4th Report, 2012 (Session 4): Having and Keeping a Home: steps to preventing homelessness among young people

SP Paper 191

EO/S4/12/R4

4th Report, 2012 (Session 4)

Having and Keeping a Home: steps to preventing homelessness among young people

CONTENTS


Remit and membership

Report
Principal causes of youth homelessness

Family breakdown
Young person at risk – parent/carer attitude
Employability challenge
Inadequate skills
Financial pressures
Trigger points for youth homelessness

Prevention

Mediation
Respite
Prevention through education
Scottish Government
Conclusion

Leaving care

The current system: inherent problems
Scottish Government
Conclusion

Skills

Lack of appropriate life skills
Training and benefits: a ‘Catch-22’
Scottish Government
Conclusion

The experience of taking a tenancy

Community care grant
Accommodation quality
Isolation
Scottish Government
Conclusion

Annexe A: Extracts from the minutes

Annexe B: Oral evidence

Annexe C: Written evidence


Remit and membership

Remit:

1. The remit of the Equal Opportunities Committee is to consider and report on matters relating to equal opportunities and upon the observance of equal opportunities within the Parliament.

2. In these Rules, “equal opportunities” includes the prevention, elimination or regulation of discrimination between persons on grounds of sex or marital status, on racial grounds or on grounds of disability, age, sexual orientation, language or social origin or of other personal attributes, including beliefs or opinions such as religious beliefs or political opinions.”

(Standing Orders of the Scottish Parliament, Rule 6.9)

Membership:

Clare Adamson (until 23 February 2012)
Claudia Beamish (Convener) (until 22 December 2011)
Marco Biagi (from 18 September 2012)
Mary Fee (Convener) (from 10 January 2012)
John Finnie
Annabel Goldie (from 16 November 2011)
Siobhan McMahon
Stuart McMillan (Deputy Convener) (until 18 September 2012)
Margaret Mitchell (until 16 November 2011)
Dennis Robertson
Jean Urquhart (from 23 February 2012) (Deputy Convener from 20 September 2012)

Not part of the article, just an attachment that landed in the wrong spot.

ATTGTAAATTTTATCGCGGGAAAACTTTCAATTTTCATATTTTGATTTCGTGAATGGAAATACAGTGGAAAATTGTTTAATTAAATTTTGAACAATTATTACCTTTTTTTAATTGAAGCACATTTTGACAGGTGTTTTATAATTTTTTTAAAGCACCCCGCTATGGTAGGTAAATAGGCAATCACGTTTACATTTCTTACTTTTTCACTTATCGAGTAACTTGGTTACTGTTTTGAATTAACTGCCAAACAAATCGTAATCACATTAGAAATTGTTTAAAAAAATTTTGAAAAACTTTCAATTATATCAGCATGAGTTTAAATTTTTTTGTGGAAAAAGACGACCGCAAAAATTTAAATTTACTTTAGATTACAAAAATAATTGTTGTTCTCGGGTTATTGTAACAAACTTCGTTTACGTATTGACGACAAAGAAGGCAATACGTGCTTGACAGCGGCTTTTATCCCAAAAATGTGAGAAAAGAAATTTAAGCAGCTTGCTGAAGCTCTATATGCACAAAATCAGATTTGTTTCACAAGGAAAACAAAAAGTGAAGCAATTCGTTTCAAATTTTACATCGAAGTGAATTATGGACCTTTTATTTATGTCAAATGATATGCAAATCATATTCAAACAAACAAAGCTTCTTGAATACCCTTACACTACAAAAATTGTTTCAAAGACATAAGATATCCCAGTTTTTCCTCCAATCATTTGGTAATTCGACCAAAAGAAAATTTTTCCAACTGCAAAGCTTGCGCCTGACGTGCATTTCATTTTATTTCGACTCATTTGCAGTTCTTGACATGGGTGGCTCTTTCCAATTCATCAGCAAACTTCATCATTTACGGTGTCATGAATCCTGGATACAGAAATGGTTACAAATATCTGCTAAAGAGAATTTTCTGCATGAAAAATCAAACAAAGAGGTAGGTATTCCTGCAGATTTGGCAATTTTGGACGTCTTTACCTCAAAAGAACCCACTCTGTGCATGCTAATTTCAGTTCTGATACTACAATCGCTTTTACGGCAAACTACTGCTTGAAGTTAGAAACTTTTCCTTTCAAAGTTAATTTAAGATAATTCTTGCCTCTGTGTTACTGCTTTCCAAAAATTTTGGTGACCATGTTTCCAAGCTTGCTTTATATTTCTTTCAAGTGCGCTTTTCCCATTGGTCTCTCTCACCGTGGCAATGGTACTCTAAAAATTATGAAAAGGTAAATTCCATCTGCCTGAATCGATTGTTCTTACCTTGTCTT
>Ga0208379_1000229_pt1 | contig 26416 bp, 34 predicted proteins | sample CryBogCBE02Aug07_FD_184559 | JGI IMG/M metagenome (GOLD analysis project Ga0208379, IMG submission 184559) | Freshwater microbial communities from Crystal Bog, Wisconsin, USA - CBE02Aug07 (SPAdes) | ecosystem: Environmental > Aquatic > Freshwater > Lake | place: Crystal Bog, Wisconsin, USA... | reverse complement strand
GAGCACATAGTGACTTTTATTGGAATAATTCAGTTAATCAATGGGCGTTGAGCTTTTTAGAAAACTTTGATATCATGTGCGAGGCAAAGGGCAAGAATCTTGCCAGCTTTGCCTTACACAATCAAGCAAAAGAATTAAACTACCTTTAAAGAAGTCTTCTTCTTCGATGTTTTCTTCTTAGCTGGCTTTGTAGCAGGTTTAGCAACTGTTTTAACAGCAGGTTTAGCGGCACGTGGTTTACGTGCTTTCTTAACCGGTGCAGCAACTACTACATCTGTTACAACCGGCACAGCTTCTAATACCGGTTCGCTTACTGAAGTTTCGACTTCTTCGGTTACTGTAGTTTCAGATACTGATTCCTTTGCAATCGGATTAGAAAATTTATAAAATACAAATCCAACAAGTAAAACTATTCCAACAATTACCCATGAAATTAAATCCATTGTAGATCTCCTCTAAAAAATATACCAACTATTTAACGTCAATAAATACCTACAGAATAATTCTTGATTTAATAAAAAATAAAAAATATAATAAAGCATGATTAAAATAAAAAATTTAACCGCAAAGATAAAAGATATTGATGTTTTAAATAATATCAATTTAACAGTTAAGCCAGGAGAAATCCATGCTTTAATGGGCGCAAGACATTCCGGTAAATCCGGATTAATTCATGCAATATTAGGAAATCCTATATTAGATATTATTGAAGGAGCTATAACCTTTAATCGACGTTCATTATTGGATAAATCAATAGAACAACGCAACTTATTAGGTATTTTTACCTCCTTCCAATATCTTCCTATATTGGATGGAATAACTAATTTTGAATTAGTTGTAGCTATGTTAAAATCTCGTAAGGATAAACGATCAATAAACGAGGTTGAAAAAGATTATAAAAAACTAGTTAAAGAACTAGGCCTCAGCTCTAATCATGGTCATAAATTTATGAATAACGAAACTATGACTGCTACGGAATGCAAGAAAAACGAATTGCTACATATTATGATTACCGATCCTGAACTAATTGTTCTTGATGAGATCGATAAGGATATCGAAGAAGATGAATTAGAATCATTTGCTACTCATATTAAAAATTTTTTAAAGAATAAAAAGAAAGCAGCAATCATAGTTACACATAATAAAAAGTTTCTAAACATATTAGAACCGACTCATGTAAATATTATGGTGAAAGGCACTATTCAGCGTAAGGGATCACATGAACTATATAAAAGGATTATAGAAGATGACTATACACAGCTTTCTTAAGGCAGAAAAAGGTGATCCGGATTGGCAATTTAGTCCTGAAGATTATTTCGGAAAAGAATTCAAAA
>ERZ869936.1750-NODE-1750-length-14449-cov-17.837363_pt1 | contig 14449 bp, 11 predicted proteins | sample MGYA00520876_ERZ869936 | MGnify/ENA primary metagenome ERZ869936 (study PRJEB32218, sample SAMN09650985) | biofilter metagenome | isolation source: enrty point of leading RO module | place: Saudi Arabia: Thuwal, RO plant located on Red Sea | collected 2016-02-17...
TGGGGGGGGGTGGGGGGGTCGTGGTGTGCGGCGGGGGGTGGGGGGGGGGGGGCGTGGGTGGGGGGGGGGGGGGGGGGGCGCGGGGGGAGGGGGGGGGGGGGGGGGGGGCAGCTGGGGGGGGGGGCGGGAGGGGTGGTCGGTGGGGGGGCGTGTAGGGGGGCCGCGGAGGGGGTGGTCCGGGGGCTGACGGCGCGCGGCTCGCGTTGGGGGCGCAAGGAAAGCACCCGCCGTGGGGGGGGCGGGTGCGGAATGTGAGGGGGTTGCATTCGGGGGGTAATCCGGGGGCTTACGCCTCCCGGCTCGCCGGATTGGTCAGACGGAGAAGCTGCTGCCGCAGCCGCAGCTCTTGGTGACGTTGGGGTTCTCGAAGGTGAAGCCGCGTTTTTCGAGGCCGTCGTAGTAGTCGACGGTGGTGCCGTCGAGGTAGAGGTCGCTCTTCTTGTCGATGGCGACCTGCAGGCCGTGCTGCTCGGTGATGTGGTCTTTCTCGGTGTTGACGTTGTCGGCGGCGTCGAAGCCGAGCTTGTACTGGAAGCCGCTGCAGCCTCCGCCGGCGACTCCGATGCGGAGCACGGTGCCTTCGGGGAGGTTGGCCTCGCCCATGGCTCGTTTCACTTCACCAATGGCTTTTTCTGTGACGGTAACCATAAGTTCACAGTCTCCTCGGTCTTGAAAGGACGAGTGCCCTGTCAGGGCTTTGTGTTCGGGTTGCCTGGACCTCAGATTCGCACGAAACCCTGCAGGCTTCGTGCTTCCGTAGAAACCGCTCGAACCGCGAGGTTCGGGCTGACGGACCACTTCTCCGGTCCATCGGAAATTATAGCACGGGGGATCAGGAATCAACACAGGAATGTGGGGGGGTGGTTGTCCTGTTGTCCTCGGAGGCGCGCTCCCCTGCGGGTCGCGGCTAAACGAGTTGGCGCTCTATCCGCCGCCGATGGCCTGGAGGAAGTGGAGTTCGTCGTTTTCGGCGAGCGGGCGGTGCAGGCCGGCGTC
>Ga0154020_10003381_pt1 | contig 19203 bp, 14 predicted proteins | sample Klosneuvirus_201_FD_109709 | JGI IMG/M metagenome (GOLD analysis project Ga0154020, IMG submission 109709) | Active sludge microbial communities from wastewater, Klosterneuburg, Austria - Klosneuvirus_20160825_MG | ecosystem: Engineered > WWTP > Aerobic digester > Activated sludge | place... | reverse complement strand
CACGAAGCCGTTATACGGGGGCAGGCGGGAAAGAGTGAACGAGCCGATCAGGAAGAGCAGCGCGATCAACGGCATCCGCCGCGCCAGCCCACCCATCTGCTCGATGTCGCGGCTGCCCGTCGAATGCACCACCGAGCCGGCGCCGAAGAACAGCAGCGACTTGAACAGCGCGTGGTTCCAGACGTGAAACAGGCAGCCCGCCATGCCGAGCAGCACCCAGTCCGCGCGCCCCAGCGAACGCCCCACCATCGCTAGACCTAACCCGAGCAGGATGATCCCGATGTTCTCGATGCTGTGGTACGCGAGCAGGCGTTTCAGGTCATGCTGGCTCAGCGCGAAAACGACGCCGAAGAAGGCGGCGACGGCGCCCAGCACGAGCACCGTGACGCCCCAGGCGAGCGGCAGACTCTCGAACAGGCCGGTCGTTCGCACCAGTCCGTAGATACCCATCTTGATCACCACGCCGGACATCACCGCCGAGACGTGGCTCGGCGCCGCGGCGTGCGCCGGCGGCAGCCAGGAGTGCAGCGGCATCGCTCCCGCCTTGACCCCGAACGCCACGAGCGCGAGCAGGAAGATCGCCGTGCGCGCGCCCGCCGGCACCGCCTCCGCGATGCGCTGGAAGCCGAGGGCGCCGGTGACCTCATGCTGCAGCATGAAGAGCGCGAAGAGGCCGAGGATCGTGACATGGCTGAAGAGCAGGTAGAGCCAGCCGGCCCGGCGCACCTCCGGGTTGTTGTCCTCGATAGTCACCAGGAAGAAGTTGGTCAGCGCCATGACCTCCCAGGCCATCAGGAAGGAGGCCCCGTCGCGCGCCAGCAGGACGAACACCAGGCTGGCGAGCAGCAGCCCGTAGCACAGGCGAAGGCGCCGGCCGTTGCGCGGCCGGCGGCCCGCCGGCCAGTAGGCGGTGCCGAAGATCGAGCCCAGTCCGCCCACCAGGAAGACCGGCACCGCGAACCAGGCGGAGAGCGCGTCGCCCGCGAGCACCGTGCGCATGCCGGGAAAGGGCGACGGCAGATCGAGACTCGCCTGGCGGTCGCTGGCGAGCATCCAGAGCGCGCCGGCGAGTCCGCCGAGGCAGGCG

Committee Clerking Team:

Clerk
Douglas Thornton

Assistant Clerk
Ailsa Kilpatrick

Having and Keeping a Home: steps to preventing homelessness among young people

The Committee reports to the Parliament as follows—

PRINCIPAL CAUSES OF YOUTH HOMELESSNESS

Family breakdown

1. Early in our inquiry, we held a round-table evidence session which included Yvette Hutcheson’s account of her own experience of homelessness services and meeting other service users. She gave a very bleak picture of family breakdowns, addiction issues and mental health problems that are most commonly behind youth homelessness—

“If there is a family breakdown—especially if it is caused by addiction or mental health issues—the young person cannot really speak to anyone about it, so they take it on their shoulders and a bad situation just becomes worse until they end up in the system ... Some people might have moved out and managed to get their own tenancy and a flat, but they do not have the knowledge to keep it ... Leaving care is also a big factor. When I was staying in Quarriers, a lot of people were coming through care and it was like a rite of passage for them. They come through the system of foster carers, foster parents, care homes and sheltered accommodation until they get to 16, after which they are no longer part of that system and they are put into a homeless unit until they are 25. At that point, they are moved on to an adult homeless unit, unless they are one of the lucky ones who get enough support to get and keep their own tenancy.”1

Young person at risk – parent/carer attitude

2. She added that some young people couldn’t stay in their family homes because of abuse and had to leave for their own safety.2 She pointed to overcrowding in the family home as a factor and told us—

“When too many people are living in the home, there might be no place for the young person ... There are still parents and carers who think that as soon as someone is 16, they are an adult and it is time to go ... they are told to go and make their own way in life, and they are left to fall into the system.”3

Employability challenge

3. Yvette Hutcheson also raised the question of employability among the barriers to getting out of homelessness—

“When someone is homeless, it is hard enough to get registered with a doctor, never mind find employment ... in that position, they have no confidence in themselves and they do not have a set address. There is also a stigma attached to being homeless with employers, doctors and housing officers—everyone has a take on young homeless people, and the view is generally that they are homeless because they deserve it. It is not easy to find a job, even a cash-in-hand job sweeping up hair in a hairdresser’s. As soon as an employer sees the homeless person’s address and it is the name of a hostel or supported accommodation, a barrier goes up.”4

Inadequate skills

4. Yvette went on to talk about skills problems—